In recent years, economic individualism is often being criticized. Under the influence of contemporary thought from postmodernism and post-structuralism that criticized the modern autonomous individual, Dewey's concept of "collective intelligence" is drawing attention. However, in recent literature, an argument about the "collective intelligence" of Dewey in the 1930s when a policy of the collectivism was appreciated is not fully considered. Because it was in the 1930s mainly that he used the concept of "collective intelligence", in this paper, I focus on the Depression Era. Therefore, the purpose of this paper is to clarify the meaning of the "collective" in the philosophy of Dewey which includes his concept of "collective intelligence" as part of it. The conclusions are as follows. 1. Dewey's criticism of economic individualism is synonymous with the criticism of the corporate capitalism that is referred to in order to express the characteristics of the Progressive Era. This is because Dewey sees economic individualism as the ideology of corporate capitalism. Dewey objected to corporate capitalism pushing forward quantitative standardization and corporation under the name of respect for individuality. 2. Though it was a fact that Dewey showed empathy for collectivism, he was more interested in a condition to enable the free interaction between a person's inside and the reified cultural heritage rather than the policy and institutions of collectivism. At this point, Dewey was different from George Sylvester Counts who insisted that education needs indoctrination. For Dewey, the culture produced by "collective intelligence" is not the thing which is external for an individual, but also the interaction in which (s)he participates with it. 3. Dewey's concept of "collective intelligence" includes its relation with the individual intelligence logically. The aim of Dewey was to look for the alternative model for the "incorporated" individual in the Progressive Era. It was, for Dewey, the "integrated" personality that has restored the individual inside because it had an indivisible relation with "collective intelligence". This model shows that an individual is always mediated by "collective intelligence". It does not mean "a lost individual" in corporate capitalism any more. Dewey insists that, as the community of modern scientists suggests, through their experiments and communication, the individual intelligence could appropriate and then reorganize "collective intelligence". The "collective" for Dewey during the Depression is not limited to what collectivism means. Dewey asked for the United States to shift to a "Great Community" from a "Great Society" in The Public and Its Problems in 1927. On the one hand, it is certain that an argument of Dewey in the 1930s who asks for the shift to "new individualism" from the "older one" succeeds and reflects it. On the other hand, Dewey in the 1930s discussed scientists' cooperation and the artifact as collective intelligence which were not fully discussed in The Quest for Certainty in 1929. It shows that collectivism was used as a whetstone for his philosophy of anti-dualism, not as a policy or institutions.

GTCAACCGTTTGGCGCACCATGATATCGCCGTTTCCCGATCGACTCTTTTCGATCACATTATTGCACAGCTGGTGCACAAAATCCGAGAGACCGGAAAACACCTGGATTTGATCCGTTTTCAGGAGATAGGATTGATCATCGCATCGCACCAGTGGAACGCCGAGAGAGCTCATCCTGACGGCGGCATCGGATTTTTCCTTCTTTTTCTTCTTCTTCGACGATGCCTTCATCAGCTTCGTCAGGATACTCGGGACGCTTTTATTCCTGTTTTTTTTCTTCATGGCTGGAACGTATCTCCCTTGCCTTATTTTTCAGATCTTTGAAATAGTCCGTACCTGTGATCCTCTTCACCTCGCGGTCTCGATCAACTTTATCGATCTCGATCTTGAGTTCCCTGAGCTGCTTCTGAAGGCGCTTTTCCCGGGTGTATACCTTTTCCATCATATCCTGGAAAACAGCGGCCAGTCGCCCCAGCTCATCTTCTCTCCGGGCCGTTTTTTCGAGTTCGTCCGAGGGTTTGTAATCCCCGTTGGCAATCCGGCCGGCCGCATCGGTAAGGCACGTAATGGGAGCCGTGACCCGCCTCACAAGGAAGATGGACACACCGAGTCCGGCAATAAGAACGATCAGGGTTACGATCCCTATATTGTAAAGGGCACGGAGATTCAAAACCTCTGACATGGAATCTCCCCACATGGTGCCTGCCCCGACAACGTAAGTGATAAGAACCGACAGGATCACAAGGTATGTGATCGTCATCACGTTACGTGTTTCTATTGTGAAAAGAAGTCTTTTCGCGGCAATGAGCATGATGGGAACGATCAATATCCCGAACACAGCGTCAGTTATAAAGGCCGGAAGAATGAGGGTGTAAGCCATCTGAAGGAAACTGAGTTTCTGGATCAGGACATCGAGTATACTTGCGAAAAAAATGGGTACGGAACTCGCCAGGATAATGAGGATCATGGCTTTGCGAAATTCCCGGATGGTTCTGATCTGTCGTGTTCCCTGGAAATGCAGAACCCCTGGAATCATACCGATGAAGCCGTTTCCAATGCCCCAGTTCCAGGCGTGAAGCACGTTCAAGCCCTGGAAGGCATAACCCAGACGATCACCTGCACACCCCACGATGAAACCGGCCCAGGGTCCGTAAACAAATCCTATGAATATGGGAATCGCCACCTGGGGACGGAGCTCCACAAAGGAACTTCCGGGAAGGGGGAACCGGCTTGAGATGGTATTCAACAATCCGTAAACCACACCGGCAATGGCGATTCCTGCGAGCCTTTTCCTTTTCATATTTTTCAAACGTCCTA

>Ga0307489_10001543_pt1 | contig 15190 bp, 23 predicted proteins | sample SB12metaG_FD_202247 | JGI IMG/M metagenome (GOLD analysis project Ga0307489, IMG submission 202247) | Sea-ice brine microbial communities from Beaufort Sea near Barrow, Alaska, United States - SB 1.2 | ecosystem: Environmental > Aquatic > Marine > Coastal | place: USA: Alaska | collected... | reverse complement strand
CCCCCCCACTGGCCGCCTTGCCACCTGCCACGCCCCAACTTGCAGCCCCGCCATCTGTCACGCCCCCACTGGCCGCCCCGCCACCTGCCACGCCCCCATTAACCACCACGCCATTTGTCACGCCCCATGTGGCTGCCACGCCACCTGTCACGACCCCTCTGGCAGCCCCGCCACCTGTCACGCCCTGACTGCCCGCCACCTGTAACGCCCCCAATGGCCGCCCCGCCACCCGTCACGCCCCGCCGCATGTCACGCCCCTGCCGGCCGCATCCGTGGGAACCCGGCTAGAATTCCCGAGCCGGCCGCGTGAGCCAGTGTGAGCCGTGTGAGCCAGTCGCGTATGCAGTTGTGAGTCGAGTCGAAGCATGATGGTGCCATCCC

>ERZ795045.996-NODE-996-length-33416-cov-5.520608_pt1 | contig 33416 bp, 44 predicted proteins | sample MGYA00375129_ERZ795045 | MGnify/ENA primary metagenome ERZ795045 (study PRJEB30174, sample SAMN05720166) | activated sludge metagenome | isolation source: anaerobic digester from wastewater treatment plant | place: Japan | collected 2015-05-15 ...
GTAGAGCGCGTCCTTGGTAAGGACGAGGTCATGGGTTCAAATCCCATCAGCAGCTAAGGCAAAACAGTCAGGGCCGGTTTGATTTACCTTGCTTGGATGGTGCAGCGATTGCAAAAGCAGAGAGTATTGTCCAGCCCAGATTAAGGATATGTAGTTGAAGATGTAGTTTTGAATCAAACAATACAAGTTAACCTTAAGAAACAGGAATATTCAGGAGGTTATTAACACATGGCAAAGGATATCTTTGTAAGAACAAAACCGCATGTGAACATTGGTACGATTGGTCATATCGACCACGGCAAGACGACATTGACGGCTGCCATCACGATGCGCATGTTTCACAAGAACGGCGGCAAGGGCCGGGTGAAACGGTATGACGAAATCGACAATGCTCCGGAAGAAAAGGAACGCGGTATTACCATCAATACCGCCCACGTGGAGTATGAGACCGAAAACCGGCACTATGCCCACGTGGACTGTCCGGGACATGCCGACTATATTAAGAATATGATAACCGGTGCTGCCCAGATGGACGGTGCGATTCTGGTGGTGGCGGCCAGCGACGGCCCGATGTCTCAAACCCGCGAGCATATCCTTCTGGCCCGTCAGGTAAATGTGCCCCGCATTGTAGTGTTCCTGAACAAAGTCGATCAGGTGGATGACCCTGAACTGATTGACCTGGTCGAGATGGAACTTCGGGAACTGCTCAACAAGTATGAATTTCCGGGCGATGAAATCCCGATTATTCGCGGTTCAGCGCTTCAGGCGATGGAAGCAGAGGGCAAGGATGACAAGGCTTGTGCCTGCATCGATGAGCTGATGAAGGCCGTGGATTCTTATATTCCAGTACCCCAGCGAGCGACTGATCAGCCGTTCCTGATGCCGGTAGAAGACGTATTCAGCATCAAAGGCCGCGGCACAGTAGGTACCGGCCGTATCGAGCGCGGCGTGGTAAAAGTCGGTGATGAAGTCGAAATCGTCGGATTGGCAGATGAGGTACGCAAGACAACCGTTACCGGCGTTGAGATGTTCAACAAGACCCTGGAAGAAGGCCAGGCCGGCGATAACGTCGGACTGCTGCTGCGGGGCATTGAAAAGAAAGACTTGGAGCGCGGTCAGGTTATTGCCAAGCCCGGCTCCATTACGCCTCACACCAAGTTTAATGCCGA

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  • Megumi HASHIMOTO
    2013 Volume 80 Issue 1 Pages 26-38
    Published: March 31, 2013
    Released: April 04, 2018
    JOURNALS FREE ACCESS
    This study focuses on the increase in the number of elementary school excursions to Ise Jingu (sanguryoko) in Tokyo Prefecture in the 1930s and reveals how and why they increased. The primary purpose of sanguryoko was to go and worship at Ise Jingu. Previous studies have not explained why the number of sanguryoko suddenly increased, especially considering the regional differences. Therefore, this study attempts to clarify from the viewpoint of the organizers from the Tokyo how and why it became increasingly popular. The chapters are as follows:
    1. The increase in the number of sanguryoko from Tokyo Prefecture
    2. Budgeting for sanguryoko by ward council of the City of Tokyo
    3. The campaign for discounted railway fares for sanguryoko
    4. The course of events culminating in the publication of Notice 198, "How to handle the trip by a group of elementary school children to visit Ise Jingu," by the Ministry of Railways